On Kathy Carmichael’s awesome site, she has a form to aid in creating a short synopsis and plotting your story. You should go download that now. I’ll wait.
She suggests, on the first page, to list ten events that will help change a character’s core belief and to keep in mind the stages of change. This opened up a whole new way of looking at structuring character arc for me so I wanted to share what I’d found on the stages of change.
The earliest stage of change is known as precontemplation. During the precontemplation stage, people are not considering a change. People in this stage are often described as “in denial” due to claims that their behavior is not a problem. If you are in this stage, you may feel resigned to your current state or believe that you have no control over your behavior. In some cases, people in this stage do not understand that their behavior is damaging or are under-informed about the consequences of their actions.
We’re going to be dealing with 4 of those stages, so it would make sense, I think, to divide this arc into quarters. For example, the precontemplation stage would be the first 1/4 of your story.
During this stage, people become more and more aware of the potential benefits of making a change, but the costs tend to stand out even more. This conflict creates a strong sense of ambivalence about changing. Because of this uncertainty, the contemplation stage of change can last months or even years. In fact, many people never make it past the contemplation phase. During this stage, you may view change as a process of giving something up rather than a means of gaining emotional, mental, or physical benefits.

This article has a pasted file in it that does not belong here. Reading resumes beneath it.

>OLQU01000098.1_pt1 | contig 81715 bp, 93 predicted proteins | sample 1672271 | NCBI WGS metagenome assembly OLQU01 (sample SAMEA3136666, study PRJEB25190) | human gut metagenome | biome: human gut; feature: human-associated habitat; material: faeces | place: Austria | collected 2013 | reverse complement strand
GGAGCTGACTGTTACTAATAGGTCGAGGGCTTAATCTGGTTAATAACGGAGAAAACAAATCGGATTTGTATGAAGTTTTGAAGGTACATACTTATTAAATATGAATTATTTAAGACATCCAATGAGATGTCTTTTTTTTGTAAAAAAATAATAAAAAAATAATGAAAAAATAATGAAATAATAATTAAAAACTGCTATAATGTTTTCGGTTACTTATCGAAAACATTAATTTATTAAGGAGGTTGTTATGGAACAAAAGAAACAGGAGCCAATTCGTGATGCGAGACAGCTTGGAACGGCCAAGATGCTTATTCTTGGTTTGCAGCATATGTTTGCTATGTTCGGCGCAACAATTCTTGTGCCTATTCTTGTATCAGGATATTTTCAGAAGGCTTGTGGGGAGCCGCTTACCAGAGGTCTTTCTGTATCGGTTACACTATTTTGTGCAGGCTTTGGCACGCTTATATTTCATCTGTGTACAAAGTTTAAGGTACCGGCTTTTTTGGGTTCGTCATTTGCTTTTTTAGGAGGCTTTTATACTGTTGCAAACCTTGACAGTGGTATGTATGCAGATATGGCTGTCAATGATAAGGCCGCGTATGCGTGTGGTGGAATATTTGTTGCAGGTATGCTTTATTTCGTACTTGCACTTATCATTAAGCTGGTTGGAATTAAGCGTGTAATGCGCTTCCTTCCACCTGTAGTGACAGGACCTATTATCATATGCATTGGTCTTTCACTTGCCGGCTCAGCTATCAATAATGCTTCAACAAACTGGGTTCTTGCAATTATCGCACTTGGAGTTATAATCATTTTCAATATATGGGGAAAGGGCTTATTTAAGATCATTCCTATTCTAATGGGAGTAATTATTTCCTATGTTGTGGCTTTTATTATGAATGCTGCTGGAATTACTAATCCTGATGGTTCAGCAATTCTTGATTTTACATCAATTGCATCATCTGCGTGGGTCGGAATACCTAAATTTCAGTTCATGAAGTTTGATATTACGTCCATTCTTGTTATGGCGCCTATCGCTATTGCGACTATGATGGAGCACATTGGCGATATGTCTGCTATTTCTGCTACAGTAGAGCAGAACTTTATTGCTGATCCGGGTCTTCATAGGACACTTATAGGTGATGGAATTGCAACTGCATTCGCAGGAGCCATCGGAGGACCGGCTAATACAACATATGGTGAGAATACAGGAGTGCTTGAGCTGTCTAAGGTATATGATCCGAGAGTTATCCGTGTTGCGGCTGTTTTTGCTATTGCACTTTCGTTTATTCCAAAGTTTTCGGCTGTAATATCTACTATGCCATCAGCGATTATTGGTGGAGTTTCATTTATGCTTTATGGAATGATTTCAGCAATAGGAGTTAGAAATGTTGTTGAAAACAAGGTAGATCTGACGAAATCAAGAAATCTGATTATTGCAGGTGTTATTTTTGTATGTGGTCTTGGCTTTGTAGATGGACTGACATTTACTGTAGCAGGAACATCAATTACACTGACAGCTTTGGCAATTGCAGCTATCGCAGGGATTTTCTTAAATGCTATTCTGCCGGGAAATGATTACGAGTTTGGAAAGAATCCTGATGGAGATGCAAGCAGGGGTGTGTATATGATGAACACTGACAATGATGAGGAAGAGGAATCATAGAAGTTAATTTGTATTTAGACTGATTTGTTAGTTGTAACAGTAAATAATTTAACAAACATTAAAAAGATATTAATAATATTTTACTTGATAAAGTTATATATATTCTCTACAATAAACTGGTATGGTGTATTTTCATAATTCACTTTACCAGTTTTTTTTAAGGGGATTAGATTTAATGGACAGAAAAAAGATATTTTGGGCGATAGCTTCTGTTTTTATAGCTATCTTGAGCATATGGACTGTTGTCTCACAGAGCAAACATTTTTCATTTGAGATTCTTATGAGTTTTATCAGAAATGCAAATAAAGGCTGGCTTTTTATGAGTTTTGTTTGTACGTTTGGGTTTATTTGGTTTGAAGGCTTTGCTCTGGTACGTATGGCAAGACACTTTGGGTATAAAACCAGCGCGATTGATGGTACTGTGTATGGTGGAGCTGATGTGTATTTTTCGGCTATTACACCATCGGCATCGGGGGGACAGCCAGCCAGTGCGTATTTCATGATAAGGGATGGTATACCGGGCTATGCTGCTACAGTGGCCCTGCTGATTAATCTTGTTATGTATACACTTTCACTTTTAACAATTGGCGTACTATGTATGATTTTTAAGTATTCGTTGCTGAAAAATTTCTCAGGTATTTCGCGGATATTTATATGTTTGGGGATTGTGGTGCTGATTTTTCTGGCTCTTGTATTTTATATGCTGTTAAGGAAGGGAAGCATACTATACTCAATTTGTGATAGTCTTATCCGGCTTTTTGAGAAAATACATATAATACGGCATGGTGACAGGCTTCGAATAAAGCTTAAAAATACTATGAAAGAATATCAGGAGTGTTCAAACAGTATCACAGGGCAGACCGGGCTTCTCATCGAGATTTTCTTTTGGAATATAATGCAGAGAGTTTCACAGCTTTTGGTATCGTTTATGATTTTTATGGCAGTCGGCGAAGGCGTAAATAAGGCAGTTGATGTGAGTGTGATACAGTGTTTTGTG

Of course, our heroes and heroines will make it past this stage because that’s what makes them heroic.
During this stage, you might begin making small changes to prepare for a larger life change. For example, if losing weight is your goal, you might switch to lower-fat foods. If your goal is to quit smoking, you might switch brands or smoke less each day. You might also take some sort of direct action such as consulting a therapist, joining a health club, or reading self-help books.
What’s key here is small changes. Our hero or heroine isn’t ready to full on commit yet, so explore ways to make small concessions to change.
During the fourth stage of change, people begin taking direct action in order to accomplish their goals. Oftentimes, resolutions fail because the previous steps have not been given enough thought or time. For example, many people make a New Year’s Resolution to lose weight and immediately start a new exercise regimen, begin eating a healthier diet, and cut back on snacks. These definitive steps are vital to success, but these efforts are often abandoned in a matter of weeks because the previous steps have been overlooked.
There’s another stage, maintenance, but I think that stage comes after the HEA.
To me, it makes sense to structure your characters change, and that what it’s all about–the character’s journey–in a way that is scientifically proven to be how real people handle change.
Again, you should check out Kathy’s site or follow her on twitter (linked above) because she is clearly brilliant.
Hi Lori, thanks for stopping by today. And thank you for sharing Kathy’s site. There’s some really good stuff there.
Hi Lori! I’m so glad you found my workshop notes helpful! Just found this a year later, but did want to say thanks :)